Private hospital group Life Healthcare is reviewing its Polish operations, which have been buffeted by steep tariff cuts from that country’s government.
Like its JSE-listed rivals Netcare and Mediclinic, Life Healthcare has sought offshore growth opportunities to counter the constraints facing its South African business but has had mixed success with its acquisitions.
While it is confident in its European diagnostic business Alliance Medical, it is in the final stages of selling its stake in the Indian hospital group Max Healthcare and is weighing the future of its operations in Poland, where it owns the Scanmed hospital group and provides diagnostic services through Alliance Medical.
Scanmed gets 80% of its business from the government and is highly vulnerable to tariff cuts. It is still recovering from a double-digit tariff cut in 2017.
“It (Scanmed) has had quite an unfortunate time of late,” said Life Healthcare CEO Shrey Viranna, as the company released its interim results for the six months to March 31.
The Polish operations reported a 30% drop in normalised earnings before interest, tax, depreciation and amortisation (ebitda), which fell to R42m for the period under review.
Viranna said management was considering several possible scenarios for Poland, including partial or full divestiture from Scanmed. Management was also weighing up the prospects for further investment in diagnostics in the region.
Aeon Investment Management analyst Zaid Paruk said the Scanmed business was a concern to investors, due to uncertainty about government tariffs. “Their international business and expansion is quite positive relative to their rivals, but there is a question mark over what they are going to do there. If they can get out of Scanmed at the right price it would beneficial to them,” he said.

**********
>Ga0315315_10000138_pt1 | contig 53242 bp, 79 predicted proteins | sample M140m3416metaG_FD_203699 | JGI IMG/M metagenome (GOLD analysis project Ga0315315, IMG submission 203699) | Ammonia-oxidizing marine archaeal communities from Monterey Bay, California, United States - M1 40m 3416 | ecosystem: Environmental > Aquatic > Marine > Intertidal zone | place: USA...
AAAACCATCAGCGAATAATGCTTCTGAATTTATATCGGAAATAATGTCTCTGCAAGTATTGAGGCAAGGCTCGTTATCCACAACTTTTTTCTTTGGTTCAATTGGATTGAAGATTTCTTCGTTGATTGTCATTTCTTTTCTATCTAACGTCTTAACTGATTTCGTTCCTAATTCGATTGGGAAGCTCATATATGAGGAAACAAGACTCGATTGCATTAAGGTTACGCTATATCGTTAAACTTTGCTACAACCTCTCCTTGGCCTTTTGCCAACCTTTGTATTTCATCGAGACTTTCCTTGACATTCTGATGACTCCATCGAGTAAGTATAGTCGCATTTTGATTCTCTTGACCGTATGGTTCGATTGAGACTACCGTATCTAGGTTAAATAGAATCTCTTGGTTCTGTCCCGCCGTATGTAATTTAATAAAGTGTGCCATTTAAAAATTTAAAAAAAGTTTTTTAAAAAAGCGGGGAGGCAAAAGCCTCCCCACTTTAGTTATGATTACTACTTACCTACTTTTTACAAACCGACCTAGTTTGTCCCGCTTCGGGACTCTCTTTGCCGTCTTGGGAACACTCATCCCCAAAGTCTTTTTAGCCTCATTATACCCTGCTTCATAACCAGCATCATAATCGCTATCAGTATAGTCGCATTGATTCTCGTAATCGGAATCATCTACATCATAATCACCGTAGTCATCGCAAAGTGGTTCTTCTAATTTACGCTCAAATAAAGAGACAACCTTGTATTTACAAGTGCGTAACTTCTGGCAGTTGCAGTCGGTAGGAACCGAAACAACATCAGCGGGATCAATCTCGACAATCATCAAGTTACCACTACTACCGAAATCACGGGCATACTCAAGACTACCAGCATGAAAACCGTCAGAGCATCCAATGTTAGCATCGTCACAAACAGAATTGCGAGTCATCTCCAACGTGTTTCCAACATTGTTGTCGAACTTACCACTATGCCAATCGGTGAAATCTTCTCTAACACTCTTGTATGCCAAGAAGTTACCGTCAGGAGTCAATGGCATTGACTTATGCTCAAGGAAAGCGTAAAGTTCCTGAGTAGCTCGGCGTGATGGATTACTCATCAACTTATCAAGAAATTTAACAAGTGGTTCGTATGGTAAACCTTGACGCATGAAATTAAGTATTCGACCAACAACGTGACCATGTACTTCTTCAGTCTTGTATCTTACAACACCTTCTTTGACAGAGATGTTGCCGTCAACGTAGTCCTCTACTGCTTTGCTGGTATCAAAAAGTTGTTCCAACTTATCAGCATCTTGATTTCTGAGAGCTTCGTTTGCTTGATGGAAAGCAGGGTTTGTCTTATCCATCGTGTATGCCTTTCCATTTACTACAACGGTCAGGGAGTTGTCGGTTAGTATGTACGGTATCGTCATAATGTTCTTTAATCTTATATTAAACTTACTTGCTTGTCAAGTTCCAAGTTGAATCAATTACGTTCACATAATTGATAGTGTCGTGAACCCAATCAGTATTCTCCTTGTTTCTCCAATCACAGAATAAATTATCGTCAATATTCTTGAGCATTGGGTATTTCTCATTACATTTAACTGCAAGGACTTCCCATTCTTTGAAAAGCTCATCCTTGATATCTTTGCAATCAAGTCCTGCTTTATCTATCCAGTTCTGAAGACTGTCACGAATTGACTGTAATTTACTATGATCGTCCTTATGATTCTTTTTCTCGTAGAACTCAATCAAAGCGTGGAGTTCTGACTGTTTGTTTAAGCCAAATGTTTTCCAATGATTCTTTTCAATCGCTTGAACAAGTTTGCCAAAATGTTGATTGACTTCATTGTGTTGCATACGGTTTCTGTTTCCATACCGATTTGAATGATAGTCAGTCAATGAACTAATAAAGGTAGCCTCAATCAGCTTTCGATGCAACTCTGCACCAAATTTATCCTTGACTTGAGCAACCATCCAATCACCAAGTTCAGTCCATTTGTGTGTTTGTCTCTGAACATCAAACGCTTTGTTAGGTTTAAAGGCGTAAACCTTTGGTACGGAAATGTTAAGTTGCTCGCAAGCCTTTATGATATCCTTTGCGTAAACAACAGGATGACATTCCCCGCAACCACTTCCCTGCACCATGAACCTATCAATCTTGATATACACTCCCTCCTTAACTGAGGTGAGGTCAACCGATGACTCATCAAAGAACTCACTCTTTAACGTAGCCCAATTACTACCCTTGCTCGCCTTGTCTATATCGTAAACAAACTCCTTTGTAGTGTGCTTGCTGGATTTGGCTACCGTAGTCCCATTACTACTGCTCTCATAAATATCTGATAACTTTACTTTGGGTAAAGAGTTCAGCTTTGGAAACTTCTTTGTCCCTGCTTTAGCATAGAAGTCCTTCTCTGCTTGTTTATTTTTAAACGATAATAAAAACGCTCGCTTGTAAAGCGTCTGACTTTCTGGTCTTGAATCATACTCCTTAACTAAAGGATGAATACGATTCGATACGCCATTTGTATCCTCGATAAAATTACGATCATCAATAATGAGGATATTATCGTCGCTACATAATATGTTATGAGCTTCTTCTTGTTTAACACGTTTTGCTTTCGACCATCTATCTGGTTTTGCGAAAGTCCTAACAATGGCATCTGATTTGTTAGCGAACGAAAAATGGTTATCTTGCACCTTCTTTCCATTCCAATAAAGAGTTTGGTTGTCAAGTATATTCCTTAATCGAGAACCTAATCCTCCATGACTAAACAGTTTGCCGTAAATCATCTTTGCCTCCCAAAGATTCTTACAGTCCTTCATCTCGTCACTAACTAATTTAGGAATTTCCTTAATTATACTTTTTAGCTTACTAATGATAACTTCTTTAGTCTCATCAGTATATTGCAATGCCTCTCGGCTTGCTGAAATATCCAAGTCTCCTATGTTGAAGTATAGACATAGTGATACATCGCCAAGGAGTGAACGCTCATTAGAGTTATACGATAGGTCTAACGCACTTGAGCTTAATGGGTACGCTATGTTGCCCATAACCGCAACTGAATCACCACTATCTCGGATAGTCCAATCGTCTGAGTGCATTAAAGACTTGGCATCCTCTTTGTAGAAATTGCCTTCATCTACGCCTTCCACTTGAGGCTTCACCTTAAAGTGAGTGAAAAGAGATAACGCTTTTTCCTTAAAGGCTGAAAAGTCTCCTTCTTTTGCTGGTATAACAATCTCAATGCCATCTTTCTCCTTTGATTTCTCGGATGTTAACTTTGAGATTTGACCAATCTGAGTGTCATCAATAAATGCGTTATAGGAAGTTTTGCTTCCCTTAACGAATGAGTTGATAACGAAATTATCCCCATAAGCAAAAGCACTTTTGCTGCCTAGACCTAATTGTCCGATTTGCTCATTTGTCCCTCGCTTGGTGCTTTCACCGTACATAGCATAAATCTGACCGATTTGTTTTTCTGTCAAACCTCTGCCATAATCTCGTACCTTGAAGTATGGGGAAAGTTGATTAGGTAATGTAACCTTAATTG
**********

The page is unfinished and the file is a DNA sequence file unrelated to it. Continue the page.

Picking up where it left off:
Net profit nearly halved in the period under review, partly due to a R256m mark-to-market loss (net of tax) on foreign-exchange option contracts Life Healthcare entered into to protect the sale of its stake in Max Healthcare, which it expects to finalise in June.
The loss will be offset by the higher proceeds and related profit on the disposal, it said.
Correction: May 31
An earlier version of this article incorrectly said that Zaid Paruk is an analyst at Avior. He is an analyst at Aeon Investment Management.
Half-year group revenue rose 9.5% to R12.4bn, while interim profit after tax fell 46.9% to R498m. Ebitda, which strips out nontrading costs and once, grew 2.2% to R2.7bn.
The group raised its interim dividend by 5.3% to 40c a share.
“Despite a challenging health-care trading environment, our focus on operational excellence has delivered a healthy overall performance,” the company said. “While we expect tough operating conditions to remain, we are optimistic about the group’s growth prospects both in Southern Africa and internationally.”
In SA, the company is in talks with the government “to explore ways to improve access to quality health-care in the country”. In other markets, the company is expanding its radiology product development business within Alliance Medical.
Viranna, said growth in revenue per paid patient days in the second half was expected “to be marginally positive”. The group would add 80 mental-health beds and organic capital expenditure for the full year was expected to be about R1.1bn.